52 Percent of Unemployed No Longer Eligable For Benefits

It’s not exaggerating to say that we have an employment crisis in America.  Despite the recession ending, we still have unemployment rates hovering at 9 percent.  But among the nearly one in ten unemployed Americans lies an even deeper crisis.

Over half of those people are no longer receiving any type of unemployment benefit.

According to the Associate Press, only 48 percent of unemployed are actually receiving checks, which means that 52 percent of them have already exhausted all of the financial assistance the government can currently offer them via unemployment benefits. “Government unemployment benefits weren’t designed to sustain people for long stretches without work. They usually don’t have to. In the recoveries from the previous three recessions, the longest average duration of unemployment was 21 weeks, in July 1983. By contrast, in the wake of the Great Recession, the figure reached 41 weeks in September. That’s the longest on records dating to 1948. The figure is now 39 weeks.”

Unemployment extensions are one area that is likely to be up for cuts should the supercommittee reach a budget deal in mid-November.  Also up for potential cuts?  Disability benefits, food stamps, welfare, housing vouchers, and other programs that those who have exhausted their full unemployment benefits are now using instead to stay alive.  Meanwhile, the GOP congressional leaders are on the one hand trying to block the American Jobs Act that could help put workers back in jobs, and refusing to consider tax increases as a way to pay for not cutting government assistance programs.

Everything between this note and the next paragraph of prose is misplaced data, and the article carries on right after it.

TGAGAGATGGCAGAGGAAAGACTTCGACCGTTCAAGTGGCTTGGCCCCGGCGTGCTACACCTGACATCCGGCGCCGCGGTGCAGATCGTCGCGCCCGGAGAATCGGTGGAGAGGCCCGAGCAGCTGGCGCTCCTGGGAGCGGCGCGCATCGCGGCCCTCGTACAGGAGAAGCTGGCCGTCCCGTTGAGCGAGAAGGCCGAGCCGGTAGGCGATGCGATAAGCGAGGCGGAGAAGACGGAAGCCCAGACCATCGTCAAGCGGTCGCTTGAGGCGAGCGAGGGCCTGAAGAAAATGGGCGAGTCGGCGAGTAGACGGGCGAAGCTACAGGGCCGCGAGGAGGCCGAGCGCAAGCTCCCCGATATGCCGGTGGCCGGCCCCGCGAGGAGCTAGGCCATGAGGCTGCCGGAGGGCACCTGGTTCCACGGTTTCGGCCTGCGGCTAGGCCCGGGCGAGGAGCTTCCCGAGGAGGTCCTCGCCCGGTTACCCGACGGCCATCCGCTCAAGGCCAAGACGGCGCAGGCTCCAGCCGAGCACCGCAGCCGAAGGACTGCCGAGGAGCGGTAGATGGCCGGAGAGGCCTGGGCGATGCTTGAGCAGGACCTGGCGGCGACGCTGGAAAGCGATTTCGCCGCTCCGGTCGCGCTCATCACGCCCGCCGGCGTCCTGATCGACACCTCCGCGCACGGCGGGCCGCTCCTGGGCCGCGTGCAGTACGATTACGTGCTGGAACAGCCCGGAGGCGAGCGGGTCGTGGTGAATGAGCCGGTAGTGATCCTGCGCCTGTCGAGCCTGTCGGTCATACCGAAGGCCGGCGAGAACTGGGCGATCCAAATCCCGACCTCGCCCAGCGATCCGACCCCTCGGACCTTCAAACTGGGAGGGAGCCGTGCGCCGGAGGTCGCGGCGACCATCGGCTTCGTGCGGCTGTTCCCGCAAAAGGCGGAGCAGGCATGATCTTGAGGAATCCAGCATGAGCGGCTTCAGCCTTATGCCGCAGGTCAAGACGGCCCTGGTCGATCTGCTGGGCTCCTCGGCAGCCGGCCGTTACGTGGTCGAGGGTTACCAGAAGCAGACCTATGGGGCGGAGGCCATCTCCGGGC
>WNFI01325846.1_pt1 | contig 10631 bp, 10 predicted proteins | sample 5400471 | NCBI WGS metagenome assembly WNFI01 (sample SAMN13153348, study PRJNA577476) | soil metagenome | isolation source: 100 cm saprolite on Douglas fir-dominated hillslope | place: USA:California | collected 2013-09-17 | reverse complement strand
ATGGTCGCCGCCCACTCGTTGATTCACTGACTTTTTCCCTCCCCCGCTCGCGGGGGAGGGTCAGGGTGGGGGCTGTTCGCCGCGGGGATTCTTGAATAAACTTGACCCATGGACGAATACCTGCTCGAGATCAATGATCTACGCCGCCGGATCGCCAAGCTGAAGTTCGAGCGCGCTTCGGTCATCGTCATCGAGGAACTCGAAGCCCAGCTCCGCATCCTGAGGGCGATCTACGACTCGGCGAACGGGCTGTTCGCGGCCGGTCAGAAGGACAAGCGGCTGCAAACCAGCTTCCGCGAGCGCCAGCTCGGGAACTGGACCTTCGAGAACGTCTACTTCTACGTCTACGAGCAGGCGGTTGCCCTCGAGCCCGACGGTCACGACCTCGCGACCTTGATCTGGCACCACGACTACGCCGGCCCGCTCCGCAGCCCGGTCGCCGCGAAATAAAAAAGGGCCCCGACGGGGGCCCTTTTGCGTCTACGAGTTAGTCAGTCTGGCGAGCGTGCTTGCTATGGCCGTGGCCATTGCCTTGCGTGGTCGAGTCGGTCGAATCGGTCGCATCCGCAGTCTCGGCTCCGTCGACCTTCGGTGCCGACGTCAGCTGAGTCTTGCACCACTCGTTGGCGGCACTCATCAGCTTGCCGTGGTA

At the end of 2010, the Republicans held an unemployment benefits extension hostage until the Democrats agreed to extend the Bush era tax credits for millionaires.  Now, they are holding the unemployed hostage again, but this time, it’s in order to play for the White House.




Related Stories:

Extended Unemployment Benefits May Get Axed

Revenues, Maybe. Taxes? Still No.

Food Stamp Use Rises As Employers Refuse To Pay Living Wages

Photo credit: wikimedia commons


Lika S.
Lika P6 years ago

This is why we need to promote job creation.

Glenn M.
Glenn Meyer6 years ago

Nancy L.,

There are no jobs.

Shirley Marsh
Shirley Marsh6 years ago

How about a 20% across the board tax for all (including corporations and CEOs), on gross income? Then everybody shares in the provision of equal opportunity for all including education, health, infrastructure and social welfare for those who fall through the gaps.

For the physically and mentally able, social welfare should be tied to working for those benefits. To avoid the 'slave labour' accusation, divide the minimum wage per hour into the weekly social benefit payment and you get the number of hours a person can legitimately be required to work for their benefits, thereby weeding out the 'dole bludgers' and leaving people with genuine problems with their dignity intact and with time to continue seeking employment. Re-training should be included in the 'work' category, and there are many community needs that could benefit from this requirement.

A country is only as strong as its weakest link; without a rethink on social policies, and placing a priority on health and education, and developing a free market system that embraces social and fiscal responsibility, things look pretty bleak in our 'developed' world!

Thomas Liddle
Thomas Liddle6 years ago

Also, recall 5 years ago, they said the need for teachers would make it a growing field for certain. Fool-proof. Funny story about that...

Thomas Liddle
Thomas Liddle6 years ago

Unless you want America to turn third-world, you gotta rescue these people. Face it, an entire generation has been lost here, and the next will be quick to join them unless we do something.